The latest figures from the Financial Times have exceeded the title’s expectations and the FT is confident that a strong focus on digital development has delivered a sustainable online publishing model, according to MD of FT.com, Rob Grimshaw.
The FT Group’s financial figures showed that nearly half of total traffic at the Financial Times (45 per cent) came from mobile in 2013, and the channel drove 62 per cent of subscriber consumption. Overall, FT.com digital subscriptions grew 31 per cent to 415,000, meaning digital subscribers now account for just over two-thirds (64 per cent) of the FT’s total paying audience.
Profits at the FT Group, which includes parent company Pearson’s 50 per cent stake in the Economist Group, increased by 17 per cent in 2013 to £55m, and total circulation for the FT was up by eight per cent year-on-year to 652,000 across print and online - the highest paying readership in its 126-year history.
“I think we’ve exceeded our expectations for last year,” Grimshaw told The Drum. “We’re really very pleased with the outcome, it’s on the back of a long track record of success and what we’ve managed to do in the past year is stay on this very positive trajectory of increasing profits and rapid transformation of the business.”
“We feel very strongly that we’ve got the formula right. We know what we need to do and that it’s just a question of time before we get there.”
Digital and services revenues now account for 55 per cent of FT Group’s overall revenues, an increase of 24 per cent over the last five years, while advertising revenues have dropped by 15 per cent in the last five years to 37 per cent of total revenues, signalling the success of the FT’s investment into digital services behind a paywall.
According to Grimshaw, bringing digital revenues alone up to 50 per cent of the overall total is a big medium term objective and the FT is “well on the way” to reaching it. A big 2013 milestone saw digital content revenue overtake print content revenue for the first time.
Part of the FT’s investment into digital, and mobile in particular, included the launch in 2011 of an HTML5 app that allowed the title to bypass Apple’s app store and deal directly with readers, cutting out Apple’s 30 per cent cut of subscriptions in the process. The FT now has more than five million users and has added to its mobile offering with new apps on Google Newsstand and Flipboard.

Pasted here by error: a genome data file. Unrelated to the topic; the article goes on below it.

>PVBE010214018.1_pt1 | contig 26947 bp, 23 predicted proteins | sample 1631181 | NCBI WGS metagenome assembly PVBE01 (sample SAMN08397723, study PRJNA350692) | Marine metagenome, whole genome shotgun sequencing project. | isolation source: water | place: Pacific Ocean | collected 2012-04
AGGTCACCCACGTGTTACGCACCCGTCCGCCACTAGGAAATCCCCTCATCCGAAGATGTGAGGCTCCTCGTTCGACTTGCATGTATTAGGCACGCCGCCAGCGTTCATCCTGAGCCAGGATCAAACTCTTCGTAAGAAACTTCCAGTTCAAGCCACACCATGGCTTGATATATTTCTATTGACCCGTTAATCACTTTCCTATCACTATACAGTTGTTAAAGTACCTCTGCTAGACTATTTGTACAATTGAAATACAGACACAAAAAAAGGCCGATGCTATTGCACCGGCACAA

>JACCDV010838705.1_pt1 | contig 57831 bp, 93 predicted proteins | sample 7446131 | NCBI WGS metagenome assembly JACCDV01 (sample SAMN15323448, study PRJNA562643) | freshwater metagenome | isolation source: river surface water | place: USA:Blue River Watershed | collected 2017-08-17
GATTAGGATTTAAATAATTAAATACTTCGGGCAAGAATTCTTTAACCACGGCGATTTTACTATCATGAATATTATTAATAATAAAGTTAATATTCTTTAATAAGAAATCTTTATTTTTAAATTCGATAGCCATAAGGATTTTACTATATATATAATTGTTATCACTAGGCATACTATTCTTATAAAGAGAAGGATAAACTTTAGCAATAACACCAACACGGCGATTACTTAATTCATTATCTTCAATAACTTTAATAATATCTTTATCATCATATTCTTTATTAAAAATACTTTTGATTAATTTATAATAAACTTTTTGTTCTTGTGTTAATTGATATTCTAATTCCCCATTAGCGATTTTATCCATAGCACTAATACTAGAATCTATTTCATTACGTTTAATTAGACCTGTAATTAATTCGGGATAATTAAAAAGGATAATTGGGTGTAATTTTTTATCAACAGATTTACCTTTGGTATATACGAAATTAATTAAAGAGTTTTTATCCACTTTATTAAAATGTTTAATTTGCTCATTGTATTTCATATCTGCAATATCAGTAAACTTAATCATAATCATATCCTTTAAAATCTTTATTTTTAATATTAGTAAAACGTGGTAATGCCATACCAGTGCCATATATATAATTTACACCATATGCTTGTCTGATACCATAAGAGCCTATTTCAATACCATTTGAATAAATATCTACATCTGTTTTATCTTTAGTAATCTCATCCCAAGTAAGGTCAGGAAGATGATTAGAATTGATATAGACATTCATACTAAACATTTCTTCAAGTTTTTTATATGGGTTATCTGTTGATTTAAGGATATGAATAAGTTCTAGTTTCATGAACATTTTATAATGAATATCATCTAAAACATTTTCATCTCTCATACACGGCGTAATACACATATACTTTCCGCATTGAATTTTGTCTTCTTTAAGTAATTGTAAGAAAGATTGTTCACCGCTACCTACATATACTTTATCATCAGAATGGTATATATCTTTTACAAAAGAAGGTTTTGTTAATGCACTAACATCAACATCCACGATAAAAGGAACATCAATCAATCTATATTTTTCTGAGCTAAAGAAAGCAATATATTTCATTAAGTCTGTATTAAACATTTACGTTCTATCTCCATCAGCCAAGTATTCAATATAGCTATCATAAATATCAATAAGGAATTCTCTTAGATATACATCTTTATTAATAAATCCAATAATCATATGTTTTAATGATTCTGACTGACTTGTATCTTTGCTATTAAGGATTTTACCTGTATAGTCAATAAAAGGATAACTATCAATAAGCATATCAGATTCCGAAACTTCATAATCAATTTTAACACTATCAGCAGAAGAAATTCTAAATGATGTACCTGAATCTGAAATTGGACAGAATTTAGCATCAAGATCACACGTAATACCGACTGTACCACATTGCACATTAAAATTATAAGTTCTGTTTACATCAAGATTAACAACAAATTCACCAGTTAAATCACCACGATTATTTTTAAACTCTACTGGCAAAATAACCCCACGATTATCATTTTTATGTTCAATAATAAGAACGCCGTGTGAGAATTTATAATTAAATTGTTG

“We’re tracking the mobile audience very carefully because the proportion of traffic that we’re receiving from mobile is increasing at quite an astonishing pace,” Grimshaw continued. “The big thing is how much of our traffic is coming from a device that people are carrying around with them all the time. Traffic coming from mobile devices is sitting at 62 per cent for subscribers and 45 per cent of our total traffic when registered users and other traffic is included.”
In addition, In May last year the FT launched fastFT, an online Twitter-like stream designed to deliver breaking business news and analysis for readers, a project Grimshaw said was an important development for the title. The smartphone-friendly service was built with mobile in mind, which currently accounts for half of its audience.
Not only has the product been successful, according to Grimshaw, it resulted in big changes in the newsroom and it has helped build the audience.
“fastFT is an important development for us because it’s about creating output from the FT that’s very much adapted to the smartphone in particular. We are bring to bear our insight and analytical skills but we’re doing it at great pace.
“In order to achieve that we’ve created a completely new publishing process in the newsroom, so it’s very much linked to newsroom transformation. The fastFT publishing process enables us to get up a post within 10-15 minutes of a piece of news coming out and that’s crucially important in the digital publishing landscape that we now operate in.”
The FT’s figures show that the majority of new subscribers have visited fastFT before subscribing, and has been an important social link for the title. In the second half of 2013, nearly a third (31 per cent) of people who visited fastFT came from social media.
One key change in the year ahead at the FT will be a shift into educational services, with plans to pull in resources of FT Group’s parent company Pearson, which owns a substantial North American education business that brings in more than half of its revenues. The attraction of exclusive, premium services behind paywalls has been taken up widely by other publishers, such as News UK which has invested heavily in securing exclusive sports rights for the Sun readership. According to Grimshaw, publishers are gradually finding models that work on a paid content basis.
“It is an interesting time. Publishers are starting to get beyond the existential nervousness that was characterising the industry a couple of years ago, and starting to find business formulas that work, particularly around paid content,” he said. “They’re also starting to get smart around advertising and realise they can’t win just on value, and they have to be sophisticated about what they’re offering, whether that’s native advertising or smart targeting of their audience, or something else.
“I think increasingly there is a belief that viable publishing models exist on the web and there are models that will support high quality journalism.”
According to Grimshaw, the FT’s success has come as a result of adaptability and a multi-channel approach, a view echoed by the FT’s chief technical officer John O’Donovan, who detailed the title’s ‘universal publishing strategy.